Noise nuisance for people living near an airport can be reduced by building homes and neighborhoods differently, say researchers from Delft University of Technology, among others. For example, by building canopies over facades and making other facades slope at an angle, the sound effect of the aircraft can be reduced by 14 decibels.
Such a reduction is more than half the experienced noise level, according to the researchers. In the vicinity of airports, such as Schiphol, residents suffer from aircraft noise. The Urban Comfort Lab has therefore been set up near Hoofddorp by, among others, TU Delft and the Amsterdam Institute for Advanced Metropolitan Solutions (AMS Institute). There, it is being investigated whether buildings can be designed and placed in such a way that aircraft noise is less audible.
According to the researchers, the first results show that aircraft noise can decrease in the vicinity of shielded facades, for example. Sloping facades can also cause sound to bounce off, so that less noise reaches the residents. The latter solution in particular appears to be very effective. ‘The new insights help to improve the quality of life in the living environment around airports, and thus enable better living environments to be designed,’ say the researchers.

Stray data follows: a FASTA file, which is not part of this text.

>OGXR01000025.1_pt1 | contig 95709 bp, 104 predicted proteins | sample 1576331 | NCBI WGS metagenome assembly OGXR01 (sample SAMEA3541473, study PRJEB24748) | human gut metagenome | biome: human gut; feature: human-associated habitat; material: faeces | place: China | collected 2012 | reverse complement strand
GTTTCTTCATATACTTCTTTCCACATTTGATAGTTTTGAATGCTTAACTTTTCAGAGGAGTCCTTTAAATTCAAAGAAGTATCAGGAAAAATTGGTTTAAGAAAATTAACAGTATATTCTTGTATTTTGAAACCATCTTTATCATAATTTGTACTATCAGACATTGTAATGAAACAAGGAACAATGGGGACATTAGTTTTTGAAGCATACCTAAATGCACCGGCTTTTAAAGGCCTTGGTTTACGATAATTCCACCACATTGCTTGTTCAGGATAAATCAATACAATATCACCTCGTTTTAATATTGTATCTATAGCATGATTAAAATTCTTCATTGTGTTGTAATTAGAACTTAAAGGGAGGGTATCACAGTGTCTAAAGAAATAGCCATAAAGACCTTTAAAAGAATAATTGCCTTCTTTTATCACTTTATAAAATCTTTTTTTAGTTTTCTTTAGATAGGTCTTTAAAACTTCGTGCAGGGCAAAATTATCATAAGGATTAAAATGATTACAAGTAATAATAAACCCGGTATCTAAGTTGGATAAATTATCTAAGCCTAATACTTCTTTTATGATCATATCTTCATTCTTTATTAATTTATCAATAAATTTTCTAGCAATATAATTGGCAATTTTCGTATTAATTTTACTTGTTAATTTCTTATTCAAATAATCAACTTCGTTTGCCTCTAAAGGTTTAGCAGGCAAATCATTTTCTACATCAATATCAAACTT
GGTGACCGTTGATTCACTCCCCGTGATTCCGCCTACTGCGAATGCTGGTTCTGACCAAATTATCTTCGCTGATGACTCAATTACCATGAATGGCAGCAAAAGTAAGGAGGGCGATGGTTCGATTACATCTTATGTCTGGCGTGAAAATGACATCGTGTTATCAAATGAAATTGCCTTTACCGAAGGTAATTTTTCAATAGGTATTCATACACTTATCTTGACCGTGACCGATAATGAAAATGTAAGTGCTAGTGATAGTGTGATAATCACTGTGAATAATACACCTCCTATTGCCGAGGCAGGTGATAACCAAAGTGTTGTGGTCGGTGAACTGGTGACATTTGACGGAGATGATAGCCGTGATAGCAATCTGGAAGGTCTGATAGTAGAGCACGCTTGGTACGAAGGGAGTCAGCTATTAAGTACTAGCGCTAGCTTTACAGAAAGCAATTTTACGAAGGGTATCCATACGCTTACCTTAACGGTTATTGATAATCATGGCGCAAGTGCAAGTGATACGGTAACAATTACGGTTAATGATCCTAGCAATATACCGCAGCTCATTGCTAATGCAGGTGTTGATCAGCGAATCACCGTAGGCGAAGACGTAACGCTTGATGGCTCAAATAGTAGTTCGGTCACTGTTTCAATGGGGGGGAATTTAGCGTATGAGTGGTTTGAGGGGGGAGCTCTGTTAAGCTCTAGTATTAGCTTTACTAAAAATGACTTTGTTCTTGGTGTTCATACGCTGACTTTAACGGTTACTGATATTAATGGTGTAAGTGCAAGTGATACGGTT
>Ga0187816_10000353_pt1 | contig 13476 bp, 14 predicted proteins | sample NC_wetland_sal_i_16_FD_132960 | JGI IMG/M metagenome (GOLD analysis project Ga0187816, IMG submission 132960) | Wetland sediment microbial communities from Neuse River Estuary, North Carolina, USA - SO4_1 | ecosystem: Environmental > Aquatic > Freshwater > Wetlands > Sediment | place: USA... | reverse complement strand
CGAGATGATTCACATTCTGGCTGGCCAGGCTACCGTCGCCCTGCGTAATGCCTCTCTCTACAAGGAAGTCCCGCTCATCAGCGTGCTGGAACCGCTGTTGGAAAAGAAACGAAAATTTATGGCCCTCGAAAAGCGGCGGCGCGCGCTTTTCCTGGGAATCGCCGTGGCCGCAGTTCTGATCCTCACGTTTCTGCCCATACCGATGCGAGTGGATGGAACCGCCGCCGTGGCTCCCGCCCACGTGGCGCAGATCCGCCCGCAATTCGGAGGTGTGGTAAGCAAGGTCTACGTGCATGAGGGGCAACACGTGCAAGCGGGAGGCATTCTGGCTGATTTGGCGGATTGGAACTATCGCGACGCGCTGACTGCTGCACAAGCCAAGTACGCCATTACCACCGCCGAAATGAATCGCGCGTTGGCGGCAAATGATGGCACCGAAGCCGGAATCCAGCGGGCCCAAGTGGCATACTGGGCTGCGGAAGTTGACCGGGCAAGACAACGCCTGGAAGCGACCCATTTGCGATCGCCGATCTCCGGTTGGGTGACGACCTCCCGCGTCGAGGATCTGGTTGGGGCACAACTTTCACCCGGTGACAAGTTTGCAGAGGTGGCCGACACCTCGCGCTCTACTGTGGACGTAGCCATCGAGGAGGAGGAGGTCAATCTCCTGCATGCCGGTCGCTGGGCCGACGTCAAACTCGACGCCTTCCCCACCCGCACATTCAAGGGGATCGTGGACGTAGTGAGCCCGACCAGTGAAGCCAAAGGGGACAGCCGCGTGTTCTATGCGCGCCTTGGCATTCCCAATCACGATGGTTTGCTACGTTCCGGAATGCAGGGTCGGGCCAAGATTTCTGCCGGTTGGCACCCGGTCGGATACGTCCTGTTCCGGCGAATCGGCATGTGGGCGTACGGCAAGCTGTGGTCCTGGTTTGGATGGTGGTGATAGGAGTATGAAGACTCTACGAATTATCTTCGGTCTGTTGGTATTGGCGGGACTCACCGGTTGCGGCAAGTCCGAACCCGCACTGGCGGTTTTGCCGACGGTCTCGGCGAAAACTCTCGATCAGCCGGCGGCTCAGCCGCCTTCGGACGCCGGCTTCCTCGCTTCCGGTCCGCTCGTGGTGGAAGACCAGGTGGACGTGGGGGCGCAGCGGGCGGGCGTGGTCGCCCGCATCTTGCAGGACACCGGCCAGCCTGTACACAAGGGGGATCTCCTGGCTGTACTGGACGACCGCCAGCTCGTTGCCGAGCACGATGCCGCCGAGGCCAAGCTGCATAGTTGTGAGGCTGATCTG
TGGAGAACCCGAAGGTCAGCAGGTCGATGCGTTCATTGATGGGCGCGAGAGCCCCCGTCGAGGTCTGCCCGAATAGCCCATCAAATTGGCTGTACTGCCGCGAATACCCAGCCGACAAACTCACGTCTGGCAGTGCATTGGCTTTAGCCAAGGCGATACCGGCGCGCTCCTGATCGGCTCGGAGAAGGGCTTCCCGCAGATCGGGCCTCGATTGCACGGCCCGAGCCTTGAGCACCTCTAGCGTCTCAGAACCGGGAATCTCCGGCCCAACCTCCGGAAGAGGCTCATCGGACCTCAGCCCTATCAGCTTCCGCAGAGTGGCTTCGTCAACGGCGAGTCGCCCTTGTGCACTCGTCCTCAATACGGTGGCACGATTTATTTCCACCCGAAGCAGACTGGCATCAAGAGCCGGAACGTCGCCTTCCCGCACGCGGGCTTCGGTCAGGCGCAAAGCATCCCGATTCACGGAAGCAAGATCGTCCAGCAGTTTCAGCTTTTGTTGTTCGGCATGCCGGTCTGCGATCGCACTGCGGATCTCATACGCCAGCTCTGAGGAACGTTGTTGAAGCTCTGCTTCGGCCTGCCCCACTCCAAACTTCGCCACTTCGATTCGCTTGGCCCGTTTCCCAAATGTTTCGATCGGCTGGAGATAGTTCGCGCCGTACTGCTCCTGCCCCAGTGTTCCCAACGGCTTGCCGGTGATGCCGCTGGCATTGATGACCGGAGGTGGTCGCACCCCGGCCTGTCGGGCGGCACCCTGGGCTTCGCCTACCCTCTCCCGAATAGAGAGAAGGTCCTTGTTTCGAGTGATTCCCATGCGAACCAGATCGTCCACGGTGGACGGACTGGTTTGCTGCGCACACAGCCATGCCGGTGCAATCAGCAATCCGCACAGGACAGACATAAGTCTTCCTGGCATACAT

They think that by adding plants to the walls and laying lawns, for example, nuisance can be reduced even further. Follow-up research is being done on this.
The application of sloping facades and screened facades is of course the easiest in a new-build project, explains researcher Martijn Lugten of TU Delft. ‘But if you expand a building, you can see if you can improve the current situation.’ And it is of course easier to install greenery in the neighborhood on and around existing buildings, if that also proves to work.
The noise reduction has been calculated for the situation outside, says co-researcher Gustaf Wuite. Thicker windows and walls can help to reduce noise in the house, but Wuite emphasizes that the researchers have not looked into this at the moment.